Blog Article

The customer is always right (in the middle)

Posted by Eric S. Pelletier

Eric S. Pelletier

My bank never sleeps. At least that’s what they claim. Yet, whenever they interact with me they sure don’t seem very awake. That creates a problem for me (loss of time and aggravation) and for them (an unhappy customer telling his friends they should bank elsewhere). A driving factor behind this situation is that my bank doesn’t know me. I have been a client for many years and yet they don’t seem to know my patterns. I tend to go to the same branch, shop in the same stores, fly the same airlines, stay in the same hotels, wire money to the same people and institutions, and withdraw money from the same ATMs (yeah, I know… boring life). And yet they still don’t know me.

The answer to this problem is obvious, very obvious. This bank needs to become more customer-centric. It is actually stated high and loud in their strategic plan, along with globalization, innovation and teamwork. Customer-centricity is a very fashionable theme, a cliché in essence. But it is one of these cases where jargon masks the lack of actionable plans to become customer-centric.

Customer-centricity – Forget the cliché and make it happen

When the question of creating more customer-centricity is raised by my clients, I take them through the following exercise:

Customer centricityStep 1: draw your organization by putting the customer literally in the centre. So the bank tellers and the call centres are in the very first circle around the customer, the manufacturing/processing functions are further, and some support functions are very far, like Pluto orbiting the Sun. When clients do that drawing, they visualize all the point of contacts (and there are many…) their organization has with clients.

Step 2: on this bull’s eye, identify where actual knowledge of the customer is located. The client demographics may be in one database, her buying patterns in another, the recorded calls with the call-centres in yet another, a warranty claim elsewhere. You see the picture. There is data in many different locations.

Step 3: map out the processes that tie this customer knowledge to the actual customer – to use an anatomy analogy, what are the capillaries that let information flow both way – from you to the client and back.

Step 4: the aha moment. The connections, those capillaries, are weak or don’t even exist. By weak I mean they have limited bandwidth and do not carry much information. They also tend to be unidirectional, focused mainly on the company’s needs. Your company collects great demographics but does not incorporate the warranty claims feedback in its product design phase.

And then, for the fun of it, Step 5, the embarrassing one: Ask yourself. In your golden executive retreat by a lush golf course, or your weekly top executive meetings, how much time is devoted to actually discussing and resolving customer issues? Yes, unfair step… I know.

Neuroscience shows that we only see things for which we already have a mental pattern. Taking your company through that exercise actually helps it understand and visualize customer-centricity. The client processes you’ll design after this will be much better. So, Customer-centricity – Forget the cliché and make it happen


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  1. Bob Miller

    Bob Miller

    August 27, 2014 at 2:21 pm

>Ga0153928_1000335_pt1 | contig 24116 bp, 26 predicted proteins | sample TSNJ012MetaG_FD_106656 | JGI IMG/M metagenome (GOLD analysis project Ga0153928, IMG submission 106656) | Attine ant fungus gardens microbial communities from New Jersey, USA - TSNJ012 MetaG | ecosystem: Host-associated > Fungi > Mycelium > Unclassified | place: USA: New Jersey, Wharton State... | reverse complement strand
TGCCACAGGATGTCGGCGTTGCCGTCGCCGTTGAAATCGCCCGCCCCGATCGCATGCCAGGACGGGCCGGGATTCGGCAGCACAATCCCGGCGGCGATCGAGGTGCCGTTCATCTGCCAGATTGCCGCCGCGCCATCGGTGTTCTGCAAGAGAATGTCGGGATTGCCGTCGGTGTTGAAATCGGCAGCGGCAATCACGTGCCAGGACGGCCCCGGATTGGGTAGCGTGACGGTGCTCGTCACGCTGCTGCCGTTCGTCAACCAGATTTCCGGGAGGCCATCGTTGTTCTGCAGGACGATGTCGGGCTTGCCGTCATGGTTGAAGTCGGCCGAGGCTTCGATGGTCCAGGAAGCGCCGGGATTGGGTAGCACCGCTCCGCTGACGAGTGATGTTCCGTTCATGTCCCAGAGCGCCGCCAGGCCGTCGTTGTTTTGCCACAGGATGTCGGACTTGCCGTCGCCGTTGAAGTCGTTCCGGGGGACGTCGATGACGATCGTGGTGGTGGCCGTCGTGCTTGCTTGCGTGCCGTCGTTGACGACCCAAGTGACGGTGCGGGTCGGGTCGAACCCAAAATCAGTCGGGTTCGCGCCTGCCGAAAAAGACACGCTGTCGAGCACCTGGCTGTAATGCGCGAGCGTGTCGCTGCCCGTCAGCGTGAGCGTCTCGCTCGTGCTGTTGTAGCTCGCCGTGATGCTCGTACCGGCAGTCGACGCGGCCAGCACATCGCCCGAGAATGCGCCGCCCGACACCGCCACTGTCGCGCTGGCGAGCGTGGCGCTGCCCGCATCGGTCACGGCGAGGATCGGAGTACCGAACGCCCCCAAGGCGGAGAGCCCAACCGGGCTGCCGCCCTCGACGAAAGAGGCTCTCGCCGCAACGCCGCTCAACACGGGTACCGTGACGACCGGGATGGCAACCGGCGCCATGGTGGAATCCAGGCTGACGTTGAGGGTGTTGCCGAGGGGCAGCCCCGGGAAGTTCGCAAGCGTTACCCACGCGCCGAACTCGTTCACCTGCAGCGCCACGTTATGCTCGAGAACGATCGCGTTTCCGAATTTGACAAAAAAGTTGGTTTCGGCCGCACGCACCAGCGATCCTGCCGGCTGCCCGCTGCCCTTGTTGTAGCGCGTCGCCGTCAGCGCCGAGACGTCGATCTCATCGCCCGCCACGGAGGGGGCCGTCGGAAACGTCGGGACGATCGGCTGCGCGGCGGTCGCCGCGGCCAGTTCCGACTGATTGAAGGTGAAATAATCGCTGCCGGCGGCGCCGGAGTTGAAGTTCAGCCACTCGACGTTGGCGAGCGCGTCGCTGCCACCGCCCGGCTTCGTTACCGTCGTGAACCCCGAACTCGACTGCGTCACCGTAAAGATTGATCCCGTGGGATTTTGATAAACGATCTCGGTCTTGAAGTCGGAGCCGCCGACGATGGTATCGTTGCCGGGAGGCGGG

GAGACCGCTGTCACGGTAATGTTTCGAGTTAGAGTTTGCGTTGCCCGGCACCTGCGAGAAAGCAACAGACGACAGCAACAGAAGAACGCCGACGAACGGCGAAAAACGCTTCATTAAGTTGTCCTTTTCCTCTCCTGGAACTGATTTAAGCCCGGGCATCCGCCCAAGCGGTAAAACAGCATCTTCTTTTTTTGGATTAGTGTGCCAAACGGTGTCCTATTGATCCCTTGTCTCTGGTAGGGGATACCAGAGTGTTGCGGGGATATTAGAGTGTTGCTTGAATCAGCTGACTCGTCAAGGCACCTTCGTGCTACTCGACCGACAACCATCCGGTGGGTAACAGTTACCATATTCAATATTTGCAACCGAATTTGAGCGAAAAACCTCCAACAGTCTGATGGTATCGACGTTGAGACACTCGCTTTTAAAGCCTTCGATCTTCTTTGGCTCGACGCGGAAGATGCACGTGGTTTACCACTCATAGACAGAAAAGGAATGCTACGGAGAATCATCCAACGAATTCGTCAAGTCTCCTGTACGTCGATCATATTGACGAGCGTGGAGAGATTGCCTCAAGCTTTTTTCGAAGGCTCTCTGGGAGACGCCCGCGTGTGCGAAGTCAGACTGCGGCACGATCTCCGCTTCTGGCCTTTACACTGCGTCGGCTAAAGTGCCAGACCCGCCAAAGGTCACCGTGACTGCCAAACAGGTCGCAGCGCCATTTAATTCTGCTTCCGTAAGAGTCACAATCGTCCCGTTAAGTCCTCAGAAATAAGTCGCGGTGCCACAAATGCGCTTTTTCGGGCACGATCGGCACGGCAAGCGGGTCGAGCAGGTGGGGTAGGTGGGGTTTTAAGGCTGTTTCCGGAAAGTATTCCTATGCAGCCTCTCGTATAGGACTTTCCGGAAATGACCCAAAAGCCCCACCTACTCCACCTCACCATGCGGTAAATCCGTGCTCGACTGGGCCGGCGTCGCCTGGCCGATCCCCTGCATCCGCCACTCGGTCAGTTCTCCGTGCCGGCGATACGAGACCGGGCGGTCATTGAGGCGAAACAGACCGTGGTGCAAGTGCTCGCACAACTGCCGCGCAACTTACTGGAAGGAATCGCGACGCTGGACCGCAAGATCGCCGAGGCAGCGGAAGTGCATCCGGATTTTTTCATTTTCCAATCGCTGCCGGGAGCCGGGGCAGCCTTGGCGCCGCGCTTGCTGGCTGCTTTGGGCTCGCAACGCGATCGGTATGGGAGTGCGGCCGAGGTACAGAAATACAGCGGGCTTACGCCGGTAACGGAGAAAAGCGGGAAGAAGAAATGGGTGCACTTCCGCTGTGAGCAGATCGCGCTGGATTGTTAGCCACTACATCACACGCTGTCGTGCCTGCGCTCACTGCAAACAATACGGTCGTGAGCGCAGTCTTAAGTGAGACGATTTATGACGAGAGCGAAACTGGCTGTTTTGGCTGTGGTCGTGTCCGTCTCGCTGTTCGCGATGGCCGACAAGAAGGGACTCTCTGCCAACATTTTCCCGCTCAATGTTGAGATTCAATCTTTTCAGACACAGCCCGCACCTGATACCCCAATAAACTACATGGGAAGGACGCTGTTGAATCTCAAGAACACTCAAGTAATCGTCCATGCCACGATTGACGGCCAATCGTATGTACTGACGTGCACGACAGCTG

Thanks Eric. Great topic. I think Companies must commit to three things to be and stay Customer Centric.
    1. They have to commit to go to the “gemba” which is where the customer lives and makes his decisions to do business with you. This is not a phone survey or a market research meeting room. This requires some “ride” alongs. Get permission to sit with or ride with real customers who use your products and services and with those who use a competitor. The objective is to really understand at a personal level how important features and capabilities are to the customer.
    2. They have to accept that what the Company is doing is not the final solution. There are always opportunities to improve the customers experience and to out perform the competition. Pushing yourself to continuously look for, find and develop initiatives to address these opportunities is important.
    3. They have to be willing to “place some bets”. There will be losses. However, there will be wins if you are able to get close to your customer and anticipate their needs.

  2. jean-marc laouchez

    jean-marc laouchez

    August 28, 2014 at 12:33 pm

    I wonder if leaders and people need to genuinelty like themselves and their customers to put them at the center. I have observed that ‘customer-cemtricty’ only exists when caring for customers truly means something. Then, structures and processes are enablers.

  3. Eric S. Pelletier

    Eric S. Pelletier

    September 1, 2014 at 11:21 am

    @ Bob. Great idea indeed. Nothing beats the actual experience of sitting with a client whilst they experience you product/service.

    @Jean-Marc. You are right. I think a true level of empathy and passion one’s clients is essential. When Bill Gates was building Microsoft he had this dream of a PC in every home because it was cool, because it would change people’s lives, because he wanted to share his passion. When Yves Saint-Laurent was designing dresses, he wanted to make women even more beautiful. When BMW produces cars that are fun to drive, they want their customers to enjoy that fun experience. Great companies succeed in creating a genuine positive exchange between themselves and their clients. Feeling what customers want and sharing one’s passion make it happen. this is real customer-centricity.

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